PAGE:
FULL of bureaucrats from across the globe, the UN usually runs diplomatic campaigns. So you know it’s serious when they choose a decidedly political slogan for World Environment Day 2014: Raise Your Voice, Not The Sea Level.
The pressure for climate action has been building, and the UN’s call to arms is a signal of its frustration.
In 2012, the usually conservative World Bank released its report Turn Down the Heat: Why a 4°C Warmer World Must Be Avoided because slow negotiations were putting the planet on track to warm 4 degrees.
In 2013, the always conservative World Economic Forum released its Global Risks 2013 report, highlighting continued carbon pollution as a major risk for the global economy, and runaway climate change an X-factor that multiplies and exacerbates all risk.
In April 2014, the International Panel on Climate Change released the last report in the series Climate Change 2014, on the latest science on physics and impacts of climate change.
The message is clear: human activities, particularly carbon pollution and forest clearing, are the dominant cause of our changing climate. Our oceans are warming, glaciers are melting and sea levels are rising.
Scientists tell us that this is the critical decade to act, otherwise extreme weather events – bushfires, floods and drought – will become more frequent and severe.
There is some hope.
Negotiators from around the world are currently meeting in Germany to design the climate agreement that will be adopted next year in Paris and operate from 2020.
UN Secretary-General Ban Ki-moon is pushing countries to reduce carbon pollution quickly and deeply before 2020, and has expressed his approval of the recent US announcement that it would reduce carbon pollution.
The US EPA regulation would put the US within range of its 2009 Copenhagen climate summit commitment.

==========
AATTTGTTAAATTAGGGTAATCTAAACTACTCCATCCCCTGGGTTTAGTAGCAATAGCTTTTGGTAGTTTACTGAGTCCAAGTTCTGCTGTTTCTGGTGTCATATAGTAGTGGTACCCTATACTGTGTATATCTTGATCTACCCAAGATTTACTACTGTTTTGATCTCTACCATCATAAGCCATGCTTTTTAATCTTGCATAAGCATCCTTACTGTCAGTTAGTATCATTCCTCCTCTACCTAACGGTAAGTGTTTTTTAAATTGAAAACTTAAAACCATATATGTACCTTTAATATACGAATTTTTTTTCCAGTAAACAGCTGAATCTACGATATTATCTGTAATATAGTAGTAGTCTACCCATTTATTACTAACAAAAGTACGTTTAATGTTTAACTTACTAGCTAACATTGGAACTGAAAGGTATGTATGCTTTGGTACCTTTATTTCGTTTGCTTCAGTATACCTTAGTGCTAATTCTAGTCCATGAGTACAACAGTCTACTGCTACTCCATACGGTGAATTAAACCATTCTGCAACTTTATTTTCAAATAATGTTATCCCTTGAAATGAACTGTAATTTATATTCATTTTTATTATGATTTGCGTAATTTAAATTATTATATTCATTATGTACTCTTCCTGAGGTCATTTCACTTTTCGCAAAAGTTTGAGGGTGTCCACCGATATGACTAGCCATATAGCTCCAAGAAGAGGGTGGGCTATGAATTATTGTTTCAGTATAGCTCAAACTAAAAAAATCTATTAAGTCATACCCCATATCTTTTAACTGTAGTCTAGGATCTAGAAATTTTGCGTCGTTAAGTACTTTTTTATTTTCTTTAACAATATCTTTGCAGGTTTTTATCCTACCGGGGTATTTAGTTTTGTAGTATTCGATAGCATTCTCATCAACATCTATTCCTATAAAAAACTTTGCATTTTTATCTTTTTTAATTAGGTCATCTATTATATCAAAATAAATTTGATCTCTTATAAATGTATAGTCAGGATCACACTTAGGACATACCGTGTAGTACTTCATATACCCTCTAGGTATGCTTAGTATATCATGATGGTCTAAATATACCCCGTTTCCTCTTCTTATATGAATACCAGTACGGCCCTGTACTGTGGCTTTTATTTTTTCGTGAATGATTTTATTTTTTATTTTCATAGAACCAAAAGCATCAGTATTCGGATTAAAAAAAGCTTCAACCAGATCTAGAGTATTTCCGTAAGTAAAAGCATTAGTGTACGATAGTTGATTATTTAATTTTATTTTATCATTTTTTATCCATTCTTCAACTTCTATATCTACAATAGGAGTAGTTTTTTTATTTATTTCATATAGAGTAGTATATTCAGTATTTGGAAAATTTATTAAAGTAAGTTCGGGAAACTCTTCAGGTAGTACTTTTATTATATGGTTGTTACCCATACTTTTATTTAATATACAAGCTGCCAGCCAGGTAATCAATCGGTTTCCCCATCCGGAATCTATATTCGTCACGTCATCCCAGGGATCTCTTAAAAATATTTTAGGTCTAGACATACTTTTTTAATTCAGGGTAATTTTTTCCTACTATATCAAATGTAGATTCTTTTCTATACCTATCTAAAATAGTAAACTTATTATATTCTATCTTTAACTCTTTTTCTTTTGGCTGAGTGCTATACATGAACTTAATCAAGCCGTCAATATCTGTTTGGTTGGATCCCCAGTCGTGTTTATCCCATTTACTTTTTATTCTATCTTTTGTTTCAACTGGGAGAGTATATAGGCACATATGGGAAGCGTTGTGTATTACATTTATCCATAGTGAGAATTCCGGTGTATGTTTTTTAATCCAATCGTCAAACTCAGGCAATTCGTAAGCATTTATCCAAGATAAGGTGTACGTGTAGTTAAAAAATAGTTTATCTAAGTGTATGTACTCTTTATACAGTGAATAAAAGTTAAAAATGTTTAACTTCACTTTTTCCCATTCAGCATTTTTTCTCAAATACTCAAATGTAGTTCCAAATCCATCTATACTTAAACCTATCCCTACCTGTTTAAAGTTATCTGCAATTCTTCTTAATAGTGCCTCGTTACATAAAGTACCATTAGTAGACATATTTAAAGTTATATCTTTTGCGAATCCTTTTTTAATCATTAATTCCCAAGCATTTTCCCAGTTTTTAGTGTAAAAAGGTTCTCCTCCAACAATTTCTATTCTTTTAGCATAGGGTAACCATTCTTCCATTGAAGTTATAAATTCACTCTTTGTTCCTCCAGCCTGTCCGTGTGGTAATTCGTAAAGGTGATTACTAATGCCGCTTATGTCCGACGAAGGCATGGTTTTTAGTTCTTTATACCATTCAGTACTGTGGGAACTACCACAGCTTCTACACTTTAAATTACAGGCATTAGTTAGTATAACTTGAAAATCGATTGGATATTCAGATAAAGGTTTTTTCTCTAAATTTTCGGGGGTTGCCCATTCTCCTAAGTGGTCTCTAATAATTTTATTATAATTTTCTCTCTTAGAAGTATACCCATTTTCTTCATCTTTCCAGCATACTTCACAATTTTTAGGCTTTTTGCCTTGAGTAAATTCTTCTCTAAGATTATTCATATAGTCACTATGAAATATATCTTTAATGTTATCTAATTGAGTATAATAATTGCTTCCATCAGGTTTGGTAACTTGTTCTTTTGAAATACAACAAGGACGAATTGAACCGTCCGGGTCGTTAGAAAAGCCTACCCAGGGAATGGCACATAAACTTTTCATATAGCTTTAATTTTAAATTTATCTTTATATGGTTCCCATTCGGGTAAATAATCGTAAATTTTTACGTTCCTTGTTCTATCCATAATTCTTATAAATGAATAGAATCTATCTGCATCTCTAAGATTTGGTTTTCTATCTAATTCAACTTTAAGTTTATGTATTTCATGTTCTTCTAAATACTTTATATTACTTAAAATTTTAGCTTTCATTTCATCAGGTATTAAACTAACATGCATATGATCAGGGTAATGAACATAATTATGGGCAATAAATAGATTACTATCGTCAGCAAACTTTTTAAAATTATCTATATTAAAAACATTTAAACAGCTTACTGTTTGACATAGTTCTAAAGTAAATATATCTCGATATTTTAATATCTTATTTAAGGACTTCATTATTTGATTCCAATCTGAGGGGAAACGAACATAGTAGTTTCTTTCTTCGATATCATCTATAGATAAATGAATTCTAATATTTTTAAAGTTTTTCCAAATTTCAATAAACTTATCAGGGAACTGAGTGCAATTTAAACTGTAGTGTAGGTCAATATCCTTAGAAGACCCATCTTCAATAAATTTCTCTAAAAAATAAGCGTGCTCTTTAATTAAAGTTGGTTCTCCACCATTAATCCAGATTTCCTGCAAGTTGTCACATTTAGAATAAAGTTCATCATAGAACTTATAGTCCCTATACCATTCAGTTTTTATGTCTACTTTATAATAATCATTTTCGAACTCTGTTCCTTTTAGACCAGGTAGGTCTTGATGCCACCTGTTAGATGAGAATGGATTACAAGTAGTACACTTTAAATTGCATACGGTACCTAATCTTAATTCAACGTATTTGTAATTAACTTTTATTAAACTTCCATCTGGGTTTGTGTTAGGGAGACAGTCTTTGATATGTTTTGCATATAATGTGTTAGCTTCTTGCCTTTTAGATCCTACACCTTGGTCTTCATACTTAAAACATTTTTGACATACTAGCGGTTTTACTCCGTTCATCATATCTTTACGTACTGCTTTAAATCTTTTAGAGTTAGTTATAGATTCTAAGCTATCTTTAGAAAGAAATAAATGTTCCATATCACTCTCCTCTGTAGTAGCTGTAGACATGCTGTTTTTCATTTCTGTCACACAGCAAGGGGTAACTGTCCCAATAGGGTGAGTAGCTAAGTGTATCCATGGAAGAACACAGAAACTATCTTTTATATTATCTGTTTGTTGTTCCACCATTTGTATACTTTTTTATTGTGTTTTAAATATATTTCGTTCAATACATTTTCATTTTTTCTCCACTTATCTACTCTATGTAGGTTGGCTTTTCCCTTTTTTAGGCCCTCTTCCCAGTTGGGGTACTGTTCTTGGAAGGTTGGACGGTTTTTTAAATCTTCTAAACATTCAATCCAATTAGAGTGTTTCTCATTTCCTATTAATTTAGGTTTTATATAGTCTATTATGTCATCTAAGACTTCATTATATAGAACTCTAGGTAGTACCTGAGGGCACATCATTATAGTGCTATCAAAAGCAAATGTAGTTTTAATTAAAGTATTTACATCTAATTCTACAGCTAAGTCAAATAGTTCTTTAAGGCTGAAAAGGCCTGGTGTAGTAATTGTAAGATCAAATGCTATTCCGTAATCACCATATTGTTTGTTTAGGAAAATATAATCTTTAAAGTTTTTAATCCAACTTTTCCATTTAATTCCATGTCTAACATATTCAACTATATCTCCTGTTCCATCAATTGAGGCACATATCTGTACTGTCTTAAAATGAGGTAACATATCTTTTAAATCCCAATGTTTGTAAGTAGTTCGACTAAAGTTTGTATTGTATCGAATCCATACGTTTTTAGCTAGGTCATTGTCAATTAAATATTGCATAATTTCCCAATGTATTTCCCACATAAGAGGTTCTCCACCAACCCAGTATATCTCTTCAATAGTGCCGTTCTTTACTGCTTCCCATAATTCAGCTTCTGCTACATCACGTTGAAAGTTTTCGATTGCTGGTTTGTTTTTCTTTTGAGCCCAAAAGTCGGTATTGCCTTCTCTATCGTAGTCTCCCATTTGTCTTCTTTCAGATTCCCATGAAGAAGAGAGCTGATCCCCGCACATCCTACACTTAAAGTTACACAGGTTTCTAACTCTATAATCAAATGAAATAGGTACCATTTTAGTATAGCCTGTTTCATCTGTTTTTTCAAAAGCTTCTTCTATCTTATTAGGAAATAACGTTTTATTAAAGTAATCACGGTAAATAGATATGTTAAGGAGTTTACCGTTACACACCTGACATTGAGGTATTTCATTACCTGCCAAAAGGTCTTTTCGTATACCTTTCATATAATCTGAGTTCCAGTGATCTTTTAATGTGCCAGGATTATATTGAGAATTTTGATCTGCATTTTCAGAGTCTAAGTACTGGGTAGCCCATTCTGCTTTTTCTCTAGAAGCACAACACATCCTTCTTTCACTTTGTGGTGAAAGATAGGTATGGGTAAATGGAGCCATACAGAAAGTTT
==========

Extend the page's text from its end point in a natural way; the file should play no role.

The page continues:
In a similar way, the NSW EPA can regulate carbon dioxide under its pollution-licensing scheme. But does it have the courage to do so?
This year, the UN is highlighting the challenge faced by the small island developing states, collectively home to more than 63million people and feeling the full force of climate change.
The small island developing states account for less than 1per cent of the world’s carbon pollution but they are taking up the challenge of a low carbon future, from wind power projects in the Dominican Republic to projects that capture methane in Papua New Guinea.
We need to raise our voices for climate action and get political, just as the UN insists.
Ask your local, state and federal politician where they stand on reducing carbon pollution and stopping forest clearing.
Ask them about their position on the controversial Maules Creek mine in the Laird State Forest, or CSG drilling in the Pilliga Forest, or the increasing flood risk in suburbs such as Carrington and Swansea.
If you don’t like their answer, find a way to get your voice heard.
In September, the UN Secretary-General will host a climate summit of world leaders to advance climate action. The position of the Australian negotiators will, in large part, depend on your action.
Michael Osborne is a Greens councillor on Newcastle City Council